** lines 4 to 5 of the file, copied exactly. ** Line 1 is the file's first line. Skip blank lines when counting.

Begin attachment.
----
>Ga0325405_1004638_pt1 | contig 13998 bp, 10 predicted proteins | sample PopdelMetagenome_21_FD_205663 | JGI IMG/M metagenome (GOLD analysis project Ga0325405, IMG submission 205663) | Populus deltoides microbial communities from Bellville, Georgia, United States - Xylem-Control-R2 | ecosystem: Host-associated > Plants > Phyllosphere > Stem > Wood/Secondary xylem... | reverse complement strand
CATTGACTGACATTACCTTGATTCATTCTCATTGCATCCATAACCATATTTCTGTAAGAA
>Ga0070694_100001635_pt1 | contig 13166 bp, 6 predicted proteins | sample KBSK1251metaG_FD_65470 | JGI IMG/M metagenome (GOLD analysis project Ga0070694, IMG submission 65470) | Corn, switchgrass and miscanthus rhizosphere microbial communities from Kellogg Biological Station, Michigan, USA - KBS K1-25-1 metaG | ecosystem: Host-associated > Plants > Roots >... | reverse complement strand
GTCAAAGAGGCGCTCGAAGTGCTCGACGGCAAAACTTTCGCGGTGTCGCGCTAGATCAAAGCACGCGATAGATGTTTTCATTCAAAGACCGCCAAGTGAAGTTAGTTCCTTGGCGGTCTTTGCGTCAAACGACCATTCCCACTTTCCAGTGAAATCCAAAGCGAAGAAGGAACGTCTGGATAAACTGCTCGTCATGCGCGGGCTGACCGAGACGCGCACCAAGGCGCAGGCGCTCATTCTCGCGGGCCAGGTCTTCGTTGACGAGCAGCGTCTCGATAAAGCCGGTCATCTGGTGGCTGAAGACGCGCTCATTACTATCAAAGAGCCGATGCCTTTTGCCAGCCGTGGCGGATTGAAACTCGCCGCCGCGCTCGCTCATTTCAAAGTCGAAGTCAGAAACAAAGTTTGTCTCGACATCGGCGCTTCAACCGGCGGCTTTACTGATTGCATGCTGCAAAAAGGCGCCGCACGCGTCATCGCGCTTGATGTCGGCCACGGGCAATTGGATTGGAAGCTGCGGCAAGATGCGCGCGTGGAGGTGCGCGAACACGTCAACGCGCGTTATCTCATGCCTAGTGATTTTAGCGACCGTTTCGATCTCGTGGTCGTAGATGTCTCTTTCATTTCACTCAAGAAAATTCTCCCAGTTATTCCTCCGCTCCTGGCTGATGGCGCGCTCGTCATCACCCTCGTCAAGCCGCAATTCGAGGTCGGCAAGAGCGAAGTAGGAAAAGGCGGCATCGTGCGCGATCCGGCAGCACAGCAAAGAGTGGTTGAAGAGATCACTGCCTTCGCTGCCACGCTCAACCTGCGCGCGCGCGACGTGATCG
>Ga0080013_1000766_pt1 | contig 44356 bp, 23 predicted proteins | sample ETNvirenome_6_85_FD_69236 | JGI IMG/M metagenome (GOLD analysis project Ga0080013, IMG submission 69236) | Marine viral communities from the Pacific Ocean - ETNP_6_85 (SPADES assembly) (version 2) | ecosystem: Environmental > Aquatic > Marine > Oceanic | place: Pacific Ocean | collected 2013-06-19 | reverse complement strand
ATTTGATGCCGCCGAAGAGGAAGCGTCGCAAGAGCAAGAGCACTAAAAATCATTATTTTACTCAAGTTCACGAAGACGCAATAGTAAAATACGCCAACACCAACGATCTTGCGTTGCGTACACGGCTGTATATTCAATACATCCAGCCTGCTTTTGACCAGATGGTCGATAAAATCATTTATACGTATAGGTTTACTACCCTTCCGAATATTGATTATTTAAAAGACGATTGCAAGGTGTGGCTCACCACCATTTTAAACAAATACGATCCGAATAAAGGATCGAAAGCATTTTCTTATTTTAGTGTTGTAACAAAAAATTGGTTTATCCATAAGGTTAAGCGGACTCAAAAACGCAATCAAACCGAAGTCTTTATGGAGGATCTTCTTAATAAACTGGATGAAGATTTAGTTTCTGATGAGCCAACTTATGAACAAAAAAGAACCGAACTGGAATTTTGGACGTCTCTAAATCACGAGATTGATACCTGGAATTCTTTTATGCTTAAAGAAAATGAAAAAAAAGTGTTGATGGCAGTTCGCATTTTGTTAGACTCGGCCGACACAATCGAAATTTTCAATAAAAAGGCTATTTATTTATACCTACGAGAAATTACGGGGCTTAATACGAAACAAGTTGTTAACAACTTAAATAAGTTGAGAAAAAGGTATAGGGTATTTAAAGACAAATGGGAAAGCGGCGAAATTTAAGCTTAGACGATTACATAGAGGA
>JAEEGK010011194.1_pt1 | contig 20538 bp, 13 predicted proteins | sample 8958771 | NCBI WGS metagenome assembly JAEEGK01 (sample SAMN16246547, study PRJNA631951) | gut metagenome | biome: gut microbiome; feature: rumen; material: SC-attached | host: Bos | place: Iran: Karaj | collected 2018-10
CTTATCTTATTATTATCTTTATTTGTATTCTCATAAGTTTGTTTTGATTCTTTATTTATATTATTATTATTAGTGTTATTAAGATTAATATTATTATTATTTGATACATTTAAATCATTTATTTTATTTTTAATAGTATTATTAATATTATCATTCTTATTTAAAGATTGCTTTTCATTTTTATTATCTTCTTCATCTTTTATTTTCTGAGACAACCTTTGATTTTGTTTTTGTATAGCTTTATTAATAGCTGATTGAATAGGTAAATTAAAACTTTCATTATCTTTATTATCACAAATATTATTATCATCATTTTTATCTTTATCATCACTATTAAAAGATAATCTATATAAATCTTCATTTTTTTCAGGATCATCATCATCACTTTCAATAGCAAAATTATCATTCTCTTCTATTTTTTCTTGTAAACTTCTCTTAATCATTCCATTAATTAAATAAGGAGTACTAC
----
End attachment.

GTCAAAGAGGCGCTCGAAGTGCTCGACGGCAAAACTTTCGCGGTGTCGCGCTAGATCAAAGCACGCGATAGATGTTTTCATTCAAAGACCGCCAAGTGAAGTTAGTTCCTTGGCGGTCTTTGCGTCAAACGACCATTCCCACTTTCCAGTGAAATCCAAAGCGAAGAAGGAACGTCTGGATAAACTGCTCGTCATGCGCGGGCTGACCGAGACGCGCACCAAGGCGCAGGCGCTCATTCTCGCGGGCCAGGTCTTCGTTGACGAGCAGCGTCTCGATAAAGCCGGTCATCTGGTGGCTGAAGACGCGCTCATTACTATCAAAGAGCCGATGCCTTTTGCCAGCCGTGGCGGATTGAAACTCGCCGCCGCGCTCGCTCATTTCAAAGTCGAAGTCAGAAACAAAGTTTGTCTCGACATCGGCGCTTCAACCGGCGGCTTTACTGATTGCATGCTGCAAAAAGGCGCCGCACGCGTCATCGCGCTTGATGTCGGCCACGGGCAATTGGATTGGAAGCTGCGGCAAGATGCGCGCGTGGAGGTGCGCGAACACGTCAACGCGCGTTATCTCATGCCTAGTGATTTTAGCGACCGTTTCGATCTCGTGGTCGTAGATGTCTCTTTCATTTCACTCAAGAAAATTCTCCCAGTTATTCCTCCGCTCCTGGCTGATGGCGCGCTCGTCATCACCCTCGTCAAGCCGCAATTCGAGGTCGGCAAGAGCGAAGTAGGAAAAGGCGGCATCGTGCGCGATCCGGCAGCACAGCAAAGAGTGGTTGAAGAGATCACTGCCTTCGCTGCCACGCTCAACCTGCGCGCGCGCGACGTGATCG
>Ga0080013_1000766_pt1 | contig 44356 bp, 23 predicted proteins | sample ETNvirenome_6_85_FD_69236 | JGI IMG/M metagenome (GOLD analysis project Ga0080013, IMG submission 69236) | Marine viral communities from the Pacific Ocean - ETNP_6_85 (SPADES assembly) (version 2) | ecosystem: Environmental > Aquatic > Marine > Oceanic | place: Pacific Ocean | collected 2013-06-19 | reverse complement strand